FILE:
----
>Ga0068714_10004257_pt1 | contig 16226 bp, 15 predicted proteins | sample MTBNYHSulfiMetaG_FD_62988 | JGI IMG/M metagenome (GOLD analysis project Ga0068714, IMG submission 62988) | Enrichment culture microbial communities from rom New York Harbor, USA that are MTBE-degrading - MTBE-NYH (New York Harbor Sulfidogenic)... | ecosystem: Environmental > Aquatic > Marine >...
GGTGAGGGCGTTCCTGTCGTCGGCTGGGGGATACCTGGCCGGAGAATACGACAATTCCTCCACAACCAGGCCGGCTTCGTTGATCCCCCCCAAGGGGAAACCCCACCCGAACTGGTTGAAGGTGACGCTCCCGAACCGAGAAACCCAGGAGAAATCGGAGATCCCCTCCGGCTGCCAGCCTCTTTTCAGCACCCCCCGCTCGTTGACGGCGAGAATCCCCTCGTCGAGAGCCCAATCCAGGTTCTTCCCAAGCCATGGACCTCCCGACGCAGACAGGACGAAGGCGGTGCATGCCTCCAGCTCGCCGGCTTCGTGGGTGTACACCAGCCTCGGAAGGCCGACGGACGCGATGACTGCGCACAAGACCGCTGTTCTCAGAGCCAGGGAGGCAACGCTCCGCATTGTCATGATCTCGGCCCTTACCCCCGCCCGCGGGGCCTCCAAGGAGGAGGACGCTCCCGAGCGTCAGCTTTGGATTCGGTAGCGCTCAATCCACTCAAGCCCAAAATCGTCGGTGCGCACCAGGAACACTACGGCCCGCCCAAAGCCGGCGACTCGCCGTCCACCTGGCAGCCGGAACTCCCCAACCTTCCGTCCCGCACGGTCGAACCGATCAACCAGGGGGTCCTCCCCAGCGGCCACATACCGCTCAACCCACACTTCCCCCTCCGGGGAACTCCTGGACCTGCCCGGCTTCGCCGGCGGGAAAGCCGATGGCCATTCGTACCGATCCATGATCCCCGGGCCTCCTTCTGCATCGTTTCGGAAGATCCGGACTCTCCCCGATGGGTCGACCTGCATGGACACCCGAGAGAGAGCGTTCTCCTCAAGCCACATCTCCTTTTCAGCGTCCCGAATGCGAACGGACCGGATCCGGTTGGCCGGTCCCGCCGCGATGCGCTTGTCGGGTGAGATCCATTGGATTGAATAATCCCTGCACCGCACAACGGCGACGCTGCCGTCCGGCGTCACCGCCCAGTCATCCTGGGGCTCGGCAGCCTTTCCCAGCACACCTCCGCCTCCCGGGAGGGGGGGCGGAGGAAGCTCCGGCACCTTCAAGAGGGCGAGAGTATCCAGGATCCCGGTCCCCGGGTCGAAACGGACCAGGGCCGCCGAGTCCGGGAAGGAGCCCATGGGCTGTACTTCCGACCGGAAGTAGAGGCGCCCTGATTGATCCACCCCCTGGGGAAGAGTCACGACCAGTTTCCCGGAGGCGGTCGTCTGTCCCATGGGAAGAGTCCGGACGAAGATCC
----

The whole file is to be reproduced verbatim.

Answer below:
>Ga0068714_10004257_pt1 | contig 16226 bp, 15 predicted proteins | sample MTBNYHSulfiMetaG_FD_62988 | JGI IMG/M metagenome (GOLD analysis project Ga0068714, IMG submission 62988) | Enrichment culture microbial communities from rom New York Harbor, USA that are MTBE-degrading - MTBE-NYH (New York Harbor Sulfidogenic)... | ecosystem: Environmental > Aquatic > Marine >...
GGTGAGGGCGTTCCTGTCGTCGGCTGGGGGATACCTGGCCGGAGAATACGACAATTCCTCCACAACCAGGCCGGCTTCGTTGATCCCCCCCAAGGGGAAACCCCACCCGAACTGGTTGAAGGTGACGCTCCCGAACCGAGAAACCCAGGAGAAATCGGAGATCCCCTCCGGCTGCCAGCCTCTTTTCAGCACCCCCCGCTCGTTGACGGCGAGAATCCCCTCGTCGAGAGCCCAATCCAGGTTCTTCCCAAGCCATGGACCTCCCGACGCAGACAGGACGAAGGCGGTGCATGCCTCCAGCTCGCCGGCTTCGTGGGTGTACACCAGCCTCGGAAGGCCGACGGACGCGATGACTGCGCACAAGACCGCTGTTCTCAGAGCCAGGGAGGCAACGCTCCGCATTGTCATGATCTCGGCCCTTACCCCCGCCCGCGGGGCCTCCAAGGAGGAGGACGCTCCCGAGCGTCAGCTTTGGATTCGGTAGCGCTCAATCCACTCAAGCCCAAAATCGTCGGTGCGCACCAGGAACACTACGGCCCGCCCAAAGCCGGCGACTCGCCGTCCACCTGGCAGCCGGAACTCCCCAACCTTCCGTCCCGCACGGTCGAACCGATCAACCAGGGGGTCCTCCCCAGCGGCCACATACCGCTCAACCCACACTTCCCCCTCCGGGGAACTCCTGGACCTGCCCGGCTTCGCCGGCGGGAAAGCCGATGGCCATTCGTACCGATCCATGATCCCCGGGCCTCCTTCTGCATCGTTTCGGAAGATCCGGACTCTCCCCGATGGGTCGACCTGCATGGACACCCGAGAGAGAGCGTTCTCCTCAAGCCACATCTCCTTTTCAGCGTCCCGAATGCGAACGGACCGGATCCGGTTGGCCGGTCCCGCCGCGATGCGCTTGTCGGGTGAGATCCATTGGATTGAATAATCCCTGCACCGCACAACGGCGACGCTGCCGTCCGGCGTCACCGCCCAGTCATCCTGGGGCTCGGCAGCCTTTCCCAGCACACCTCCGCCTCCCGGGAGGGGGGGCGGAGGAAGCTCCGGCACCTTCAAGAGGGCGAGAGTATCCAGGATCCCGGTCCCCGGGTCGAAACGGACCAGGGCCGCCGAGTCCGGGAAGGAGCCCATGGGCTGTACTTCCGACCGGAAGTAGAGGCGCCCTGATTGATCCACCCCCTGGGGAAGAGTCACGACCAGTTTCCCGGAGGCGGTCGTCTGTCCCATGGGAAGAGTCCGGACGAAGATCC